Deeply deco

Séver­ine and Olivier Martin haven’t been con­strained by the aes­thet­ics of their French art deco villa. In­stead, they’ve filled it with de­signer pieces and cre­ated a sense of drama, cour­tesy of their favourite colour – black

Homes and Antiques Magazine - - CONTENTS - FEA­TURE AND PHO­TOG­RA­PHY GAP IN­TE­RI­ORS/ AMANDINE AND JULES

With in­te­ri­ors that draw in­spi­ra­tion from Basque art deco, Séver­ine and Olivier Martin’s French coastal villa has a chic sense of drama

With its over­hang­ing tiled roof, white walls and huge wooden shutters, Séver­ine and Olivier Martin’s prop­erty in Pyla-surMer, France is typ­i­cal of the lo­cal ar­chi­tec­ture. Its Basque-in­spired art deco style bears the sig­na­ture of the sea­side re­sort’s founder, Louis Gaume. Be­tween 1920 and 1930 this builder con­structed a hun­dred houses and six high- end ho­tels in this un­spoilt for­est at the end of the bay. His im­me­di­ately recog­nis­able style helped to cre­ate Pyla’s beau­ti­ful ar­chi­tec­tural unity. ‘ We left Bordeaux around a decade ago to set­tle in our sec­ond home on the Bay of Ar­ca­chon. Liv­ing a few me­tres from the sea, sur­rounded by pine trees, makes you feel like you are on hol­i­day all year round,’ says Séver­ine.

When the cou­ple bought the house 15 years ago, noth­ing had ABOVE The sofa is by Damian Wil­liamson for Zan­otta, while the cir­cu­lar ‘Habibi’ side ta­bles are by Philipp Mainzer for E15. A oor lamp by Mar­i­ano For­tuny y de Madrazo cre­ates a strik­ing fo­cal point. The 1940s desk and por­traits above it were found at Biron mar­ket at Saint- Ouen RIGHT The en­trance hall sets the tone with its so­phis­ti­cated decor. The eye- catch­ing ceil­ing light is ‘Ran­dom’ by Bert­jan Pot for Moooi. The sofa is ‘Odin’ by Kon­stantin Gr­cic for Clas­si­con, while the

oor lamp is from Edizioni De­sign

been changed since it was built in the early 1930s. ‘ We ren­o­vated with the max­i­mum level of re­spect for its orig­i­nal style. We re­tained most of its in­ter­nal ar­eas, just open­ing up a few to cre­ate an airier space, in par­tic­u­lar be­tween the kitchen and the liv­ing room,’ says Séver­ine. The small­paned win­dows, so char­ac­ter­is­tic of the era, were recre­ated in their ex­act orig­i­nal form, the only con­ces­sion be­ing the fact that the green car­pen­try has been re­placed with black. ‘From our wardrobe to our cars, our lives have al­ways been full of black. We like the colour’s time­less ap­peal,’ says Séver­ine.

It is Olivier who is re­spon­si­ble for buy­ing the fur­ni­ture for the house. Right down to the en suite, with its Eero Saari­nen side table and vin­tage Mies van der Rohe ‘Barcelona’ chair, the in­te­rior is fur­nished en­tirely with de­signer pieces, dat­ing from the 1930s to the mod­ern day. ‘ We like putting de­signer pieces in places where you would not ex­pect them,’ says Séver­ine. The cou­ple make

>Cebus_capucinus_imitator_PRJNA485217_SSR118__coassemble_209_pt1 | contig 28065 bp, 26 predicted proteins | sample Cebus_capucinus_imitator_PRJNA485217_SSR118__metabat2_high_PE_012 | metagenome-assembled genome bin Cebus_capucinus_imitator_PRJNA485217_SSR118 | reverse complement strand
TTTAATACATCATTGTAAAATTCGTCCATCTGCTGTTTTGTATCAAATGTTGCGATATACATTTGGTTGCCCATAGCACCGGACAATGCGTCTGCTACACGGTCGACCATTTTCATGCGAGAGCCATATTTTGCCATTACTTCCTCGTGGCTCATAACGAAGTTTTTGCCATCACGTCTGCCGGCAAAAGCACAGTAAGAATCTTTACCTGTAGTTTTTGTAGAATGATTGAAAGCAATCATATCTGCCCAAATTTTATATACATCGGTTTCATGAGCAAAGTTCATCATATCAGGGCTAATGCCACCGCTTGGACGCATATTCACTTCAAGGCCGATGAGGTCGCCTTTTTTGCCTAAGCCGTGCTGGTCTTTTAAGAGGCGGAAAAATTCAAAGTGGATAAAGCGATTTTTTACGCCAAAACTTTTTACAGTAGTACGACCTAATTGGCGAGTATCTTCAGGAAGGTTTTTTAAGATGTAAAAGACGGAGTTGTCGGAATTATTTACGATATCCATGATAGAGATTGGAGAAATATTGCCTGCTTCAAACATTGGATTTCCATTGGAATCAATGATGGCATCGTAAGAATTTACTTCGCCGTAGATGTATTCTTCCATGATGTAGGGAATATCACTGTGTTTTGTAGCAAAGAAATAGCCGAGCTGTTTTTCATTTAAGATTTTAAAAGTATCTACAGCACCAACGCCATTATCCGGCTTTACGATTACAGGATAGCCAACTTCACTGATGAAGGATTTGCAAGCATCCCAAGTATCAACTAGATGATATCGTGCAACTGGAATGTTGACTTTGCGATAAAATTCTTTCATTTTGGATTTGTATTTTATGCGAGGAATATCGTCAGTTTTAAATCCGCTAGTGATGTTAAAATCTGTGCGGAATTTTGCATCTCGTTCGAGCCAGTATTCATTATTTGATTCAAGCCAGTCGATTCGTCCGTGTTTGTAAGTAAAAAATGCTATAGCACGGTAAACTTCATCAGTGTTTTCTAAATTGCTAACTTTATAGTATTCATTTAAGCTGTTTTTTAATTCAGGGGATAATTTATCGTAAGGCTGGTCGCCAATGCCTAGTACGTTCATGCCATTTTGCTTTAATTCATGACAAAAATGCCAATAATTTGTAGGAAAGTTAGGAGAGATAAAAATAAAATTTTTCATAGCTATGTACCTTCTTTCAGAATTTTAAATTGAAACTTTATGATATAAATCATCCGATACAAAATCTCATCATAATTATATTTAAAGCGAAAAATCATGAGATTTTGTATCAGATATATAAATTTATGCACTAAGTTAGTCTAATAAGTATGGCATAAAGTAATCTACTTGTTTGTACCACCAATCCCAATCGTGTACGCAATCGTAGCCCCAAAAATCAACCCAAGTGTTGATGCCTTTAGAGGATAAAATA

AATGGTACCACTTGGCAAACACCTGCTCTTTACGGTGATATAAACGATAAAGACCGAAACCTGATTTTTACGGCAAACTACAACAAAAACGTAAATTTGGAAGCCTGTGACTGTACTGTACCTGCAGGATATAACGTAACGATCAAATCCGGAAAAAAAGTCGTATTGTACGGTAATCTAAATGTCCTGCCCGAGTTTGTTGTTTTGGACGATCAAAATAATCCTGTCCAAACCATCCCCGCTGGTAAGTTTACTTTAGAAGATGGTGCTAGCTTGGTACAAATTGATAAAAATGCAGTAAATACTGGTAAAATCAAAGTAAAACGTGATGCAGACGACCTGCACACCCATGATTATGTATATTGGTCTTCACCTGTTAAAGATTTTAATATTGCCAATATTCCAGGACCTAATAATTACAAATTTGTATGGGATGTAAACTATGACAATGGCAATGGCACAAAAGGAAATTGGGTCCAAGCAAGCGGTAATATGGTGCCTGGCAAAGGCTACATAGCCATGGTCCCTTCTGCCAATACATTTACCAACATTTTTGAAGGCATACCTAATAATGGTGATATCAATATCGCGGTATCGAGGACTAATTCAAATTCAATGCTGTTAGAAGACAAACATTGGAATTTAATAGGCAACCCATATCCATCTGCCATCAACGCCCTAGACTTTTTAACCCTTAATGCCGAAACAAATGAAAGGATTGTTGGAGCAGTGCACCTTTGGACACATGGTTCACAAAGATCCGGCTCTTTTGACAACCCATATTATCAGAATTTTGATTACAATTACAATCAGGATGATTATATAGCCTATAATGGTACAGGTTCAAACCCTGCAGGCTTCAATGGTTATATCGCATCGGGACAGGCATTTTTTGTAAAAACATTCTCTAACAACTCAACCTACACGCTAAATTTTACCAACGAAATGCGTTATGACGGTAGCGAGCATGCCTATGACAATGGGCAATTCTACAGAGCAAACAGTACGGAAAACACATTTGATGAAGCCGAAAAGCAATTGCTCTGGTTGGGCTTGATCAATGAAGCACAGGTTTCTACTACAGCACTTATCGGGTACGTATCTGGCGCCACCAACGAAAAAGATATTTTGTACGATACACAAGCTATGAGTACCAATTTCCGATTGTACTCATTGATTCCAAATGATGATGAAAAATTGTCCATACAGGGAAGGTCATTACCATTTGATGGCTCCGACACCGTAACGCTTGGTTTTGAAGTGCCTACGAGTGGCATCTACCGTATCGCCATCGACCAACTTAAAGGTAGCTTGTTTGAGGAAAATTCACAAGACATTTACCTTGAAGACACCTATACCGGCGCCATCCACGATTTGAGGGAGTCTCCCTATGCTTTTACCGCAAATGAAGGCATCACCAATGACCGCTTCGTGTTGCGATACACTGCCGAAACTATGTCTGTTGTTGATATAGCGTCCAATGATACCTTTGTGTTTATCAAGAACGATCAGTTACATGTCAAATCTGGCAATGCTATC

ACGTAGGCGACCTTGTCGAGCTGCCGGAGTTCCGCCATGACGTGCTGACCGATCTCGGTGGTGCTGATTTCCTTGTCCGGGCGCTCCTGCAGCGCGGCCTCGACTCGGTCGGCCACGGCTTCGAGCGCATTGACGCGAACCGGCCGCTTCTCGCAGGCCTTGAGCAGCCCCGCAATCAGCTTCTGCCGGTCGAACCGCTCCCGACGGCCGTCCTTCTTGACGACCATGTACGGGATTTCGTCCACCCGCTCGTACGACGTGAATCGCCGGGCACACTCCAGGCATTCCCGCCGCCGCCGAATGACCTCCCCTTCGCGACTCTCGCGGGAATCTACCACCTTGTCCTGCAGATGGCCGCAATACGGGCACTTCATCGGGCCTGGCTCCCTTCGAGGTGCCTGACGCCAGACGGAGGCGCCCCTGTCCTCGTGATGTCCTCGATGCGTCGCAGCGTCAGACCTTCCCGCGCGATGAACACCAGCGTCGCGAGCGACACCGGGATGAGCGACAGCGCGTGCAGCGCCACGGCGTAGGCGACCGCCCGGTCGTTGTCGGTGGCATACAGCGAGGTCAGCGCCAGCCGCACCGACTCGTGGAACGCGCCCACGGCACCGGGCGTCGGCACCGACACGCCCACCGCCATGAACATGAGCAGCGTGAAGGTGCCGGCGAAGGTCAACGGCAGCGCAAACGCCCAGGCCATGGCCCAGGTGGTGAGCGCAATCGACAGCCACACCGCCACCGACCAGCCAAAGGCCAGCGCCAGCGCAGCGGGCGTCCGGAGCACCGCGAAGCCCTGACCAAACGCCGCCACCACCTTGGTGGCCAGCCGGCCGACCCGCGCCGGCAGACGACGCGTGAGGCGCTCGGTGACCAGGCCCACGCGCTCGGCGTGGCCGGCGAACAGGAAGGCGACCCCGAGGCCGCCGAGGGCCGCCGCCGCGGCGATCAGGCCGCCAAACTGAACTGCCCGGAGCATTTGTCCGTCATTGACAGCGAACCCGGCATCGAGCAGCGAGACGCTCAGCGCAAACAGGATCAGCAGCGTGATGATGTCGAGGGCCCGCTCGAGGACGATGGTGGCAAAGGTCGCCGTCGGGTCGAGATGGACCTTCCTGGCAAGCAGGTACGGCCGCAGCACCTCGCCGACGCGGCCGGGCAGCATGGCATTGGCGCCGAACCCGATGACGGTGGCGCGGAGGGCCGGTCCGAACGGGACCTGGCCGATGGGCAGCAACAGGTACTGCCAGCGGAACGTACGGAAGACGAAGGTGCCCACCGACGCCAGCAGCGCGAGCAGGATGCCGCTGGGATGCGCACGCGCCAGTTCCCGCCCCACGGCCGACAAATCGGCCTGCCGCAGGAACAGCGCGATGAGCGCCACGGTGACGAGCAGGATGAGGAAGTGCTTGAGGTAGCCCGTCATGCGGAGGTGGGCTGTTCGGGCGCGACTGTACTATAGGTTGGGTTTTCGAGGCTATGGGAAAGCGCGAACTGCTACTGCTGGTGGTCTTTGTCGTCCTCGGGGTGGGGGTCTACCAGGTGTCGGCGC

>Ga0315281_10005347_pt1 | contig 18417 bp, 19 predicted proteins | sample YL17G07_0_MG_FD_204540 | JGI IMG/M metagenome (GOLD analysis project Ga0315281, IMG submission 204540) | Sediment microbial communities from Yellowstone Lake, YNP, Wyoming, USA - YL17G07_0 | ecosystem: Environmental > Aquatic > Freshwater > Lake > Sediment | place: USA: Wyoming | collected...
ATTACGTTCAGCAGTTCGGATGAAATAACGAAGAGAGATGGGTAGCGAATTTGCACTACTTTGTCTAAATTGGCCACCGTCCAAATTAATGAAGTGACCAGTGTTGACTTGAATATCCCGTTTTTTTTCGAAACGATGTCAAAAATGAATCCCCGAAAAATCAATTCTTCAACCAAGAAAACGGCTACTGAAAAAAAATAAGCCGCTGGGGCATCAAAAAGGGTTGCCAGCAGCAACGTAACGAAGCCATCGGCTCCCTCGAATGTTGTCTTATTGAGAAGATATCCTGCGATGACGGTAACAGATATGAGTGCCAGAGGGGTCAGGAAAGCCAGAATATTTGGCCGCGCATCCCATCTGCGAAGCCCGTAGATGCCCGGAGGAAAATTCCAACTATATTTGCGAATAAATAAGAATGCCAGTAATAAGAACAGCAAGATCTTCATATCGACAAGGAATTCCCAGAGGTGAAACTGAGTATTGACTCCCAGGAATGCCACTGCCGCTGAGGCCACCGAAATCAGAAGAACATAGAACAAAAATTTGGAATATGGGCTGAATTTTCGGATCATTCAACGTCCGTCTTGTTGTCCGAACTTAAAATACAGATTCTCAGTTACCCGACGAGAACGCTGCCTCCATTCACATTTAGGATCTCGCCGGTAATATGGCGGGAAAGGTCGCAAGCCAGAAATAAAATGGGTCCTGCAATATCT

Olivier was ini­tially only in­ter­ested in mod­ern de­sign but af­ter vis­it­ing an­tiques shops he be­gan to ap­pre­ci­ate vin­tage de­sign too

reg­u­lar trips to Paris to seek out de­signer vin­tage fur­ni­ture and are par­tic­u­larly fond of the an­tiques shops in the Biron Mar­ket at Saint- Ouen. ‘I take a more prac­ti­cal ap­proach to fur­ni­ture than Olivier, who prizes aes­thet­ics above all. He is pas­sion­ate about dec­o­ra­tion and de­sign and has his fin­ger on the pulse, as well as be­ing aware of past trends,’ says Séver­ine.

The cou­ple’s pre­vi­ous home – a con­tem­po­rary build – was filled with mod­ern pieces but, to fit the style of this house, they added to their col­lec­tion with 20th- cen­tury fur­ni­ture. ‘Olivier was ini­tially only in­ter­ested in mod­ern de­sign but from read­ing de­sign mag­a­zines and vis­it­ing an­tiques shops and flea mar­kets, he be­gan to ap­pre­ci­ate vin­tage de­sign too – es­pe­cially pieces from the 1950s– 60s, such as Achille Castiglioni and Eames,’ says Séver­ine. Olivier is at ease with his eclec­tic taste and en­joys plac­ing var­i­ous eras side by side. The liv­ing room re­flects this: re­cent cre­ations by Damian Wil­liamson and Philipp Mainzer stand shoul­der to shoul­der with 1960s Castiglioni lamps and an art deco desk, while paint­ings of 19th- cen­tury men face a por­trait of a woman by con­tem­po­rary artist Alex Russell Flint. De­spite their var­ied ori­gins, these pieces fit to­gether thanks to the el­e­gance of their lines and re­fine­ment of their ma­te­ri­als. ‘I some­times have to rein my hus­band in – he once wanted to in­stall a light­ing fea­ture in the liv­ing room with 30 or so can­dles on the floor – not ideal with dogs!’ says Séver­ine.

RIGHT As fans of con­tem­po­rary art, Séver­ine and Olivier have hung a bold and brightly coloured art­work in the kitchen – Rein­car­na­tion by Amer­i­can artist, Troy Henriksen

ABOVE The mas­ter bed­room’s en suite bath­room is dec­o­rated like a liv­ing room with its soft car­pet, cur­tains and vin­tage Mies van der Rohe ‘Barcelona’ chair for Knoll. The sink is from Laufen and the tap is by Axor BE­LOW Lo­cated above the villa, the swim­ming pool is hid­den amongst es­tab­lished green­ery. Its black slate

nish con­trasts with the all- white gar­den fur­ni­ture, adding to the min­i­mal­ist chic look

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